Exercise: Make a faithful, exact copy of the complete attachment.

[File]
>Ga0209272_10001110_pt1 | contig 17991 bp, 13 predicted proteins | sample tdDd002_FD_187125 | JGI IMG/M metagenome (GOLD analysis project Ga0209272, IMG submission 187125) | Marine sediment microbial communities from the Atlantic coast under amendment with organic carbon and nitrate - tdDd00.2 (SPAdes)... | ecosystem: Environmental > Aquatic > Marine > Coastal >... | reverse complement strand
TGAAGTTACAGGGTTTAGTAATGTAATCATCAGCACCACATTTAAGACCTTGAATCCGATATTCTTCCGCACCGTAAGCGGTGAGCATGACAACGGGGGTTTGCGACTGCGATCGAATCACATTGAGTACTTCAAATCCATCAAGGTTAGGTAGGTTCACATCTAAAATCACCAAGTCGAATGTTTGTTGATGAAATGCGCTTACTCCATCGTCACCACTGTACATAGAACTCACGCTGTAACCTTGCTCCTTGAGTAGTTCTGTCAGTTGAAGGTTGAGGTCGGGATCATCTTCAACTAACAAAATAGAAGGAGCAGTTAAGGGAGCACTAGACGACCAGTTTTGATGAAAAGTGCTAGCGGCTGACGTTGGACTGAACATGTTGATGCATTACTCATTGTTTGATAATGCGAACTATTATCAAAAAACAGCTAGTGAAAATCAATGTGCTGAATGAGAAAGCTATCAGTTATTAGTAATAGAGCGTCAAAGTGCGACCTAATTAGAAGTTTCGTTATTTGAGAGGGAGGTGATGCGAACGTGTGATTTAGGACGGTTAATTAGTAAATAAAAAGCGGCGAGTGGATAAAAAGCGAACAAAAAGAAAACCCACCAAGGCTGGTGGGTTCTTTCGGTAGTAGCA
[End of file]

>Ga0209272_10001110_pt1 | contig 17991 bp, 13 predicted proteins | sample tdDd002_FD_187125 | JGI IMG/M metagenome (GOLD analysis project Ga0209272, IMG submission 187125) | Marine sediment microbial communities from the Atlantic coast under amendment with organic carbon and nitrate - tdDd00.2 (SPAdes)... | ecosystem: Environmental > Aquatic > Marine > Coastal >... | reverse complement strand
TGAAGTTACAGGGTTTAGTAATGTAATCATCAGCACCACATTTAAGACCTTGAATCCGATATTCTTCCGCACCGTAAGCGGTGAGCATGACAACGGGGGTTTGCGACTGCGATCGAATCACATTGAGTACTTCAAATCCATCAAGGTTAGGTAGGTTCACATCTAAAATCACCAAGTCGAATGTTTGTTGATGAAATGCGCTTACTCCATCGTCACCACTGTACATAGAACTCACGCTGTAACCTTGCTCCTTGAGTAGTTCTGTCAGTTGAAGGTTGAGGTCGGGATCATCTTCAACTAACAAAATAGAAGGAGCAGTTAAGGGAGCACTAGACGACCAGTTTTGATGAAAAGTGCTAGCGGCTGACGTTGGACTGAACATGTTGATGCATTACTCATTGTTTGATAATGCGAACTATTATCAAAAAACAGCTAGTGAAAATCAATGTGCTGAATGAGAAAGCTATCAGTTATTAGTAATAGAGCGTCAAAGTGCGACCTAATTAGAAGTTTCGTTATTTGAGAGGGAGGTGATGCGAACGTGTGATTTAGGACGGTTAATTAGTAAATAAAAAGCGGCGAGTGGATAAAAAGCGAACAAAAAGAAAACCCACCAAGGCTGGTGGGTTCTTTCGGTAGTAGCA